regulate central nervous system function and the implications of this immune-to-brain loop for
mood, cognition, and pain. That is, we are interested in the sensory functions of the immune
system by which it informs the brain that a pathogen is in the periphery. Projects focus on:
1) How the cytokine signal reaches the brain to alter neural activity. The major theme is that
cytokines can activate peripheral afferent nerves such as the vagus, thereby generating neural
input to the brain as well as blood-borne input, 2) The generation of cytokines within the brain
in response to signaling from the immune system and the role of these cytokines in mediating
host defense, 3) The impact of immune-to-brain signaling and brain cytokine production on
anxiety and depression, the idea being that these are sufficent causes of anxiety and/or depression,
4) The impact of immune-to-brain signaling and brain cytokine production on learning and memory,
the basic finding being that these processes disrupt memory formation that requires the intact
functioning of the hippocampus (see below), and 5) Pain (see below).
- Immune-induced exaggerated pain. Damage of peripheral nerves and surrounding
tissues cause pain enhancement in humans. Such damage can arise for a variety of reasons:
trauma, inflammation, infection, and drug neurotoxicities. One aim of our ongoing studies of
pain dysregulation is to understand how infection, inflammation, toxicity and trauma of
peripheral tissues and peripheral nerves leads to amplification of pain. The focus here is
on immune activation: identifying what activated immune cells are key players in this process,
identifying the sites along the pain pathway where they amplify pain, understanding the impact
these immune products have on pain transmission, and identifying novel strategies for
controlling the negative effects that immune activation has on pain.
- Glially-induced exaggerated pain. Chronic pain is very poorly, if at all,
controlled, by currently available therapeutics. We believe that the reason for this failure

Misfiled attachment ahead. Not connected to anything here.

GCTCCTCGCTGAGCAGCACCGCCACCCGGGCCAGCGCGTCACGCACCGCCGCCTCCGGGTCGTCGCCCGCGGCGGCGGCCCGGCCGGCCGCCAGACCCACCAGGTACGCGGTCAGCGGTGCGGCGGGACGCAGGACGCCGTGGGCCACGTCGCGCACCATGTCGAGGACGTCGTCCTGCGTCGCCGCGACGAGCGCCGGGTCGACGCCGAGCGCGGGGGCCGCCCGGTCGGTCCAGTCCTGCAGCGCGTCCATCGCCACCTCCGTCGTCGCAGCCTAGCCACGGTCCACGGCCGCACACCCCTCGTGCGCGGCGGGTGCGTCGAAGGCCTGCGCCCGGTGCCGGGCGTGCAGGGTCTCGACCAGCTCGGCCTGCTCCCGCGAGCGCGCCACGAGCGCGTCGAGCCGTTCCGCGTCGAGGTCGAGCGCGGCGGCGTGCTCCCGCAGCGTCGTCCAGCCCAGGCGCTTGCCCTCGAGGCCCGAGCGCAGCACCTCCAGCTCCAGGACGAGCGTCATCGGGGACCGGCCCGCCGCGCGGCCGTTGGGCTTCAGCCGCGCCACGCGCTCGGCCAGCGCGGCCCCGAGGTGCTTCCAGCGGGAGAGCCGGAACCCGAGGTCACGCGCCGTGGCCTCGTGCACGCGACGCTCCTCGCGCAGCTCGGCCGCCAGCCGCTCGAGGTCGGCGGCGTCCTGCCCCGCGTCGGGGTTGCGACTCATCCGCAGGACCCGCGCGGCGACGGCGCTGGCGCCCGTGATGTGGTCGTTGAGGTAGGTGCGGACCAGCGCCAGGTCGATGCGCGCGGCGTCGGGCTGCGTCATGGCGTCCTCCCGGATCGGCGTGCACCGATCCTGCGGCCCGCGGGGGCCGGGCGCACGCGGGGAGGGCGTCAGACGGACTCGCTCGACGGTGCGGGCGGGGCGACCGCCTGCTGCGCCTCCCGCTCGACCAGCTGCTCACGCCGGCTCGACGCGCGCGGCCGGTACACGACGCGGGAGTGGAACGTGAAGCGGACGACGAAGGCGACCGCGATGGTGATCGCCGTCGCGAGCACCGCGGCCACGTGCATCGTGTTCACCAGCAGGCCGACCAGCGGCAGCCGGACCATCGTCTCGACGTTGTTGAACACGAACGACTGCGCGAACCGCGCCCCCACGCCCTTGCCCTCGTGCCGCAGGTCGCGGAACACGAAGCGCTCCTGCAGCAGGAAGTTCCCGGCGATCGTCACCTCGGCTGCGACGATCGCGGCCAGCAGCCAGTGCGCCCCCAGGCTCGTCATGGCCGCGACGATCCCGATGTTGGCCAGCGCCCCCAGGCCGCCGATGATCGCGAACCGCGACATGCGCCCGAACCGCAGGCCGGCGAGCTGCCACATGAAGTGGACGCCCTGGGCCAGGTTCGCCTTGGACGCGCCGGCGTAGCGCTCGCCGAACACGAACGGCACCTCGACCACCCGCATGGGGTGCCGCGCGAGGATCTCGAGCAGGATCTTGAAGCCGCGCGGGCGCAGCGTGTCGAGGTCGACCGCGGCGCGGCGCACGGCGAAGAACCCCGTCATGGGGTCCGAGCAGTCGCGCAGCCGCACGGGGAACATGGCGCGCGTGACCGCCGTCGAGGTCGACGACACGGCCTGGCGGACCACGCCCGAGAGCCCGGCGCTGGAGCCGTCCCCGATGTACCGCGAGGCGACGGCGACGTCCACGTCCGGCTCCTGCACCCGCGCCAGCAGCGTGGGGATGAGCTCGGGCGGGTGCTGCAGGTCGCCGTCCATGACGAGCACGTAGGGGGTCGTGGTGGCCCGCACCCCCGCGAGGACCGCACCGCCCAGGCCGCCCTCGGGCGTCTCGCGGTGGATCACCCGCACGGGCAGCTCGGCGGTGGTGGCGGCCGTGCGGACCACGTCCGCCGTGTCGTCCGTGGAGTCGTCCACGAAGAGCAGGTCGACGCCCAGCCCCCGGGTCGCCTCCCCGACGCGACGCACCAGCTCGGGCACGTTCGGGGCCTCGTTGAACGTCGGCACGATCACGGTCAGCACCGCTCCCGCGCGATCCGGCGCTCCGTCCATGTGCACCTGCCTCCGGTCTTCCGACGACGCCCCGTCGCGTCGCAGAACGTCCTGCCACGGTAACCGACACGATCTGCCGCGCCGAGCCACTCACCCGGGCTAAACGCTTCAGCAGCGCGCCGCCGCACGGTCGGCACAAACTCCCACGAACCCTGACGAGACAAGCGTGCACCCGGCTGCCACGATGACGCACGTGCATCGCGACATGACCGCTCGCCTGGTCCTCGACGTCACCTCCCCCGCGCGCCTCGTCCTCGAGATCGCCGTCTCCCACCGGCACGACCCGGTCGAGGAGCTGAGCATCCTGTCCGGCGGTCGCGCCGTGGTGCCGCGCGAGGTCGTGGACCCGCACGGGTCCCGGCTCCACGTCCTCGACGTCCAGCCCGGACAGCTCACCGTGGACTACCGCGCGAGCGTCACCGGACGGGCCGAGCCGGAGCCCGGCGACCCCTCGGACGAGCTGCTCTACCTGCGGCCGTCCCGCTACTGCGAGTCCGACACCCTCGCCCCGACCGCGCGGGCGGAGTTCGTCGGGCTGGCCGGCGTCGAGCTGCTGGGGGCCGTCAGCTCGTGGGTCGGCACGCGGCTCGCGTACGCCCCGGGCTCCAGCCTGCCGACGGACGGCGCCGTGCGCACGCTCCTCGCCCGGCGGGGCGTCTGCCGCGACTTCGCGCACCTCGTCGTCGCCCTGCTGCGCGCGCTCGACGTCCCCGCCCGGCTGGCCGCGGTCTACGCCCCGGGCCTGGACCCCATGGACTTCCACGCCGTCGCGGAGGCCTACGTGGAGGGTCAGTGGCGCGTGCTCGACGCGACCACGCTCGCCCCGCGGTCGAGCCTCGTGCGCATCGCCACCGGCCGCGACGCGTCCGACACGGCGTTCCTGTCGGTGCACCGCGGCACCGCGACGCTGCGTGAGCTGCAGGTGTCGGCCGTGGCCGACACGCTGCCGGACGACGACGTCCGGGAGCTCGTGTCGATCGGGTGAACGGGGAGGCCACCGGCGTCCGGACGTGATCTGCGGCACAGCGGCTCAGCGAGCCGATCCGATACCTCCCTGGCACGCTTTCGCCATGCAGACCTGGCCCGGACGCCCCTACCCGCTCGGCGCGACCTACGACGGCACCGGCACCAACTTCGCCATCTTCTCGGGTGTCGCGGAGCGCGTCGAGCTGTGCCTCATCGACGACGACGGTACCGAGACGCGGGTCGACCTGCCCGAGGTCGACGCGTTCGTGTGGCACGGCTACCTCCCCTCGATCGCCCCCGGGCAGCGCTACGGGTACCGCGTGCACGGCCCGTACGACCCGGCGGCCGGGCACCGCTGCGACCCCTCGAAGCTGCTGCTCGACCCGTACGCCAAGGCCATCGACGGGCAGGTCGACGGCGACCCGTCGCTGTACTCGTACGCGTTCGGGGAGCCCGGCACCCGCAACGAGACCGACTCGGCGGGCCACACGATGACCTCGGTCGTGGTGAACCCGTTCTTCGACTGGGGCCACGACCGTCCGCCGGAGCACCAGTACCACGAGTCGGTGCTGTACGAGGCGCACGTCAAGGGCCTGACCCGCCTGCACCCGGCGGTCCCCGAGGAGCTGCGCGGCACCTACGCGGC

lies, at least in the part, in the fact that clinically available drugs were developed to
target neurons. The work of our laboratory has documented that non-neuronal cells called
glia (microglia, astrocytes) are critically involved in the initiation and maintenance
of chronic pain. Thus our laboratory is focused on understanding what "triggers" glia to
become activated so to begin releasing pain-enhancing substances, and how we can intervene
with this pathological side of glia so to prevent and control chronic pain. We are actively
pursuing pharmacological and gene therapy approaches to suppress glially-driven pain
enhancement with the goal of identifying new strategies for controlling such pathological
pain processes in people. In addition, our group has recently discovered that clinically
relevant opioids also activate glia, again causing them to release pain-enhancing substances.
We have now linked such opioid-induced glial activation to the decreased efficacy of acute
opioids in suppressing pain and to the phenomena of opioid tolerance and opioid withdrawal.
Similar to our goals of controlling glial dysregulation of pain, we similarly seek to
understand how to control the negative impact that glial activation has on opioid analgesia.
For both pain and opioid analgesics, the ultimate goal is to find means by which clinical
pain control can be improved so to relieve human suffering.
- Immune-induced impairment of learning and memory. Although products of the
immune system alter patterns of neural activity, the implications of immune-regulation of
neural function for behavior are poorly understood. This is particularly true of cognitive
function. We have been investigating the effects of immune activation on learning and memory
because agents that activate immune cells lead to pronounced changes in hippocampal
neurochemistry. The basic finding has been that immune activation by a variety of means
(e.g., peripheral LPS, IL-1, and gp120 administration) interferes with the memory for learning
tasks that depend on intact hippocampal functioning, such as fear conditioning to contextual
cues. Moreover, this interference is mediated by the induction of IL-1 in the hippocampus.
However, immune activation does not interfere with tasks that do not require an intact
hippocampus, such as fear conditioning to specific cues. We are currently investigating
a) the stage of learning/memory processes that is impacted, b) the neural mechanisms
responsible, c) the immune-to-brain pathways involved, and d) the implications of this
cognitive interference for other behaviors.